In many ways though, he is an innocent. He pays his debts, for one. And among my jobs I’m his adviser on editorial matters. As such, he’ll sometimes ask me if he might call a reporter about an article he’s enjoyed. I’ve had to explain it isn’t editorial interference to congratulate people.

But he learnt his finance at RMB and it can get complicated. The PIC commission admits it was confused. Its Harith chapter starts with Holomisa: “One of the most difficult tasks regarding dealing with the type of corruption that is alleged to have happened at the PIC is the sophisticated nature of the transactions. Corruption can come in two forms, legal and illegal corruption....”

The commission agrees. “These words resonate ... The layering of legal entities ... can make finding the substance, and not form, of a transaction or series of transactions complex and quite perplexing.”

But if the commission was perplexed, why not call in experts? Why ask the PIC and GEPF to probe themselves? Mahloele says he’s had two independent reviews done, including by Terry Motau, the lawyer who exposed the VBS fraud. They clear him but they’re no good because he paid for them.

A big issue is fees. “The fees charged by [Harith] appear punitive: management fees, advisory fees, transaction fees, costs of covering [Harith] operating expenses, incentive fees from 2015 on returns in excess of 8% per annum and a poison pill termination clause,”  says the commission.

In February though, the SA Venture Capital and Private Equity Association (Savca) found no fault with Harith. An investigating committee found that “the legal and fee structures set out in the fund terms are in line with industry standards”. I don’t know how high that bar might be.

The Harith fund fees were 1.75%-2% management fees, plus an incentive structure where it would earn 20% of all returns higher than 8% in US dollars, the funding currency. That means investors in the funds only start paying incentive fees after they get, in cash, annualised, the minimum hurdle return rate (8% in this case) in dollars. Neither fund has paid incentives yet but returns on the second fund are, right now, just huge.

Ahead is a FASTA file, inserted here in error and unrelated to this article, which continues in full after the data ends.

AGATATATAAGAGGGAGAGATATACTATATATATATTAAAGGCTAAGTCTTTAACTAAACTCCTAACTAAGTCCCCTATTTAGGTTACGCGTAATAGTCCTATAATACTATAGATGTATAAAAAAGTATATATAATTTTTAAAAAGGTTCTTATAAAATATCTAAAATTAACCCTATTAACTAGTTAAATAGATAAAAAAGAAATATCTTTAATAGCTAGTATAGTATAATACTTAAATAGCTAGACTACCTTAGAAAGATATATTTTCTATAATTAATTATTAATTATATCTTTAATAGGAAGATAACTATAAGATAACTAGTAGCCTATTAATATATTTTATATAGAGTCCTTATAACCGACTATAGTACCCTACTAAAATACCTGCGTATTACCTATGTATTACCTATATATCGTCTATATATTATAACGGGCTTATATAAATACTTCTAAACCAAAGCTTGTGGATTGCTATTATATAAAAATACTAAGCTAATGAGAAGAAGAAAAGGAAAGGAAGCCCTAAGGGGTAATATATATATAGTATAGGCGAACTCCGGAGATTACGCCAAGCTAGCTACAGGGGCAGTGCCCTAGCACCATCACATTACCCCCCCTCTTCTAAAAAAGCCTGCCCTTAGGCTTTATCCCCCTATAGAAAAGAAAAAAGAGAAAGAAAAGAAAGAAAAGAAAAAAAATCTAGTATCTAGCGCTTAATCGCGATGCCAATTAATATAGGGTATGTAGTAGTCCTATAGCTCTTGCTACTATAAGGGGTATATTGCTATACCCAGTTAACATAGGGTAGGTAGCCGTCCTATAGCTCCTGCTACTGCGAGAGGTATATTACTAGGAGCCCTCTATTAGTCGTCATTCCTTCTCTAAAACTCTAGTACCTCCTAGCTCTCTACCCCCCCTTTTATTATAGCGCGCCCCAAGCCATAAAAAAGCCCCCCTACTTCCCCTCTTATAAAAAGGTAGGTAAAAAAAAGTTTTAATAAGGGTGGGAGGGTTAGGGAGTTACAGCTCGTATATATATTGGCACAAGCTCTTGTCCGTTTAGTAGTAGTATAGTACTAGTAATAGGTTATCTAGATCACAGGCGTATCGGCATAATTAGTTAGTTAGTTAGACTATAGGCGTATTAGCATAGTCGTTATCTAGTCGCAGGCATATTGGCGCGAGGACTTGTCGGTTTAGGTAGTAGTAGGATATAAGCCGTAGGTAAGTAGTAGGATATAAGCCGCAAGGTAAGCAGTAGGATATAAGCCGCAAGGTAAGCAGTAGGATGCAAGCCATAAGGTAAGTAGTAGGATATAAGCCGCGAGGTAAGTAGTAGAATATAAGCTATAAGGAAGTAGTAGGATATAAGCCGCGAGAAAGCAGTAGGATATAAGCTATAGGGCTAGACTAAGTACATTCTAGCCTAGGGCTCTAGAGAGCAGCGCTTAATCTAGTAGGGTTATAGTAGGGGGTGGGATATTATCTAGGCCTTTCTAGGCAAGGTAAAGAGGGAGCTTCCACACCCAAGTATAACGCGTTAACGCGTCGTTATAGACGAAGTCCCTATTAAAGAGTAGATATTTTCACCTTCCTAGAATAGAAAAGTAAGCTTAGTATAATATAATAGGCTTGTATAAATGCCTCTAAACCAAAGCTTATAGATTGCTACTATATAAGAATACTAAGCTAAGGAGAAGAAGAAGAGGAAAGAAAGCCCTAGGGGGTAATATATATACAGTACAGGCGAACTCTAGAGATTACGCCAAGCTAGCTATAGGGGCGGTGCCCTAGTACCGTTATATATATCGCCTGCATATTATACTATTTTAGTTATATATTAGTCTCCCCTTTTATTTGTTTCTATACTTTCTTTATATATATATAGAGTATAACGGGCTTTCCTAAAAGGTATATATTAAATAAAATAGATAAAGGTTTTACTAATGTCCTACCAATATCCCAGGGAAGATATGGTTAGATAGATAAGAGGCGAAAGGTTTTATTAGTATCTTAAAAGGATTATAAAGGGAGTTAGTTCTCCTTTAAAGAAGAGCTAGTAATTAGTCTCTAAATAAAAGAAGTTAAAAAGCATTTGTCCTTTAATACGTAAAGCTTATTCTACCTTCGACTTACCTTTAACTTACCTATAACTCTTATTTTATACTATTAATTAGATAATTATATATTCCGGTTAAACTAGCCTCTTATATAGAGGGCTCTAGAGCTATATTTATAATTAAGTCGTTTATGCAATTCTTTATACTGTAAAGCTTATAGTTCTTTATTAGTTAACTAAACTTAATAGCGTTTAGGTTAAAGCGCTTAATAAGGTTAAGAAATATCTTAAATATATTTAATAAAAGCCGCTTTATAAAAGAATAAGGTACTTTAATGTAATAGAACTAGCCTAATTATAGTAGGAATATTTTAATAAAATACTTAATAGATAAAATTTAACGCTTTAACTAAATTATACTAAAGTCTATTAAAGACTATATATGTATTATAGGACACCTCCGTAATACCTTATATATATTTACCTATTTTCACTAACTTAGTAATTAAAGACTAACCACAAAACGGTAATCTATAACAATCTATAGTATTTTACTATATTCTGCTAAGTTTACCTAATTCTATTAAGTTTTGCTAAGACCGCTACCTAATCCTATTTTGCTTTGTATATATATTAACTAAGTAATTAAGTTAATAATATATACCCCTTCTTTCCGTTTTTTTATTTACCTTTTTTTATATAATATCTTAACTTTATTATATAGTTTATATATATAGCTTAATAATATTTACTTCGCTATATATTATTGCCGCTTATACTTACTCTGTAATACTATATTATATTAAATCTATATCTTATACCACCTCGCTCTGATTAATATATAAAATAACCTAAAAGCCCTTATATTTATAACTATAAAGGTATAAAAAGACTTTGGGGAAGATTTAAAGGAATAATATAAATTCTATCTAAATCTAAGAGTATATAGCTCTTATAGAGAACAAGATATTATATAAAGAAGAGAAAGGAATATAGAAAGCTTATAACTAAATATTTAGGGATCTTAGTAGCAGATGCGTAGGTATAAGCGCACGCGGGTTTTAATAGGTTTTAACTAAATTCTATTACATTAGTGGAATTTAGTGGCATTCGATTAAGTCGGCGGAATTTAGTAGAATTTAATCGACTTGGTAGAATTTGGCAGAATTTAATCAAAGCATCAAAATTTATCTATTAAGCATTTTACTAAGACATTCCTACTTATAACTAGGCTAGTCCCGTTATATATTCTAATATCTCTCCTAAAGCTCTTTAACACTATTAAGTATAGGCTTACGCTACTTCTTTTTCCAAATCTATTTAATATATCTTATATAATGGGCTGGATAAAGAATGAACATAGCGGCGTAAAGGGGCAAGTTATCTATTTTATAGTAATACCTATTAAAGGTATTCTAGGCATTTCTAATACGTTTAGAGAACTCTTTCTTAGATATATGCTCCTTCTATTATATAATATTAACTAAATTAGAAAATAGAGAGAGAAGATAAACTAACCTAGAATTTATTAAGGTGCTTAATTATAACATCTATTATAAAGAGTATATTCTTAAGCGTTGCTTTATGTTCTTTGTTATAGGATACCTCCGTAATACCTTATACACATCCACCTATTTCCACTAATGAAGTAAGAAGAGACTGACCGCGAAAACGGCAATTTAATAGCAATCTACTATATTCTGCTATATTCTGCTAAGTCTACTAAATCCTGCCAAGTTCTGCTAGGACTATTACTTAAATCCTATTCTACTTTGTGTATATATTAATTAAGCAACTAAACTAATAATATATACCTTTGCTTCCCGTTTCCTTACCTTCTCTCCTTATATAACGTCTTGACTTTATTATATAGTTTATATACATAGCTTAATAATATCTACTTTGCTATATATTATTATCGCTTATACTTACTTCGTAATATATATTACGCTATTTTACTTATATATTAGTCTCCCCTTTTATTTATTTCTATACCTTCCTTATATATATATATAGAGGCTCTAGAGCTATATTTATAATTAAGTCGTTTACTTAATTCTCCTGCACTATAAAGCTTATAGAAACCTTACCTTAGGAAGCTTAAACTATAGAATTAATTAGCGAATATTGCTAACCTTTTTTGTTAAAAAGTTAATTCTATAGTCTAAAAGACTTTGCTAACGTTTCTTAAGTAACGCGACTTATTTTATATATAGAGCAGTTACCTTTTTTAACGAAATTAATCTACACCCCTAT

Mahloele’s also accused of selling a Pretoria house to former Eskom boss Brian Molefe at a suspiciously big discount in 2016. He bought the house in the Cornwall Hills estate in 2007 for R6.8m with an Absa bond. The Reserve Bank governor also lives there. So did Molefe. Around 2013 he decided to sell. He was divorcing and the agent said he could get R17m for it, though a valuation from Absa in late 2015 suggested R11m. There was a R14m offer but no actual money.

Eventually he took the house off the market. In 2015 or 2016 Molefe offered him R10m. By then he was living alone and had met a woman he was to marry who didn’t want to live there. Last October Molefe sold the same house for R13.5m, having added a tennis court and other features.

Last week a newspaper carried a story headlined “Takatso Boss controls KZN purses”. Here was more “evidence” against Mahloele. Except it wasn’t. Takatso is the consortium Mahloele and Novick have formed to take SAA. The story about the “boss” was nothing of the sort — merely a board member of Harith, nominated by the PIC, which owns a 30% stake in it.

If this is all a cautionary tale it might be about flying too high and too close to public funds and, possibly, about being black at the same time. It may also be the start of a story about new SA wealth that will be around for a long time. Mahloele says he’s “building a balance sheet”.

We will have to wait for the PIC and GEPF to do their jobs. It’s a torture. I’ve never felt sorry for any of the many owners this company has had in the 24 years I’ve worked for it. Each one has left it richer and the rest of us poorer. But this one has his own skin in the game. It’s a rare thing.

• Bruce is a former editor of Business Day and the Financial Mail.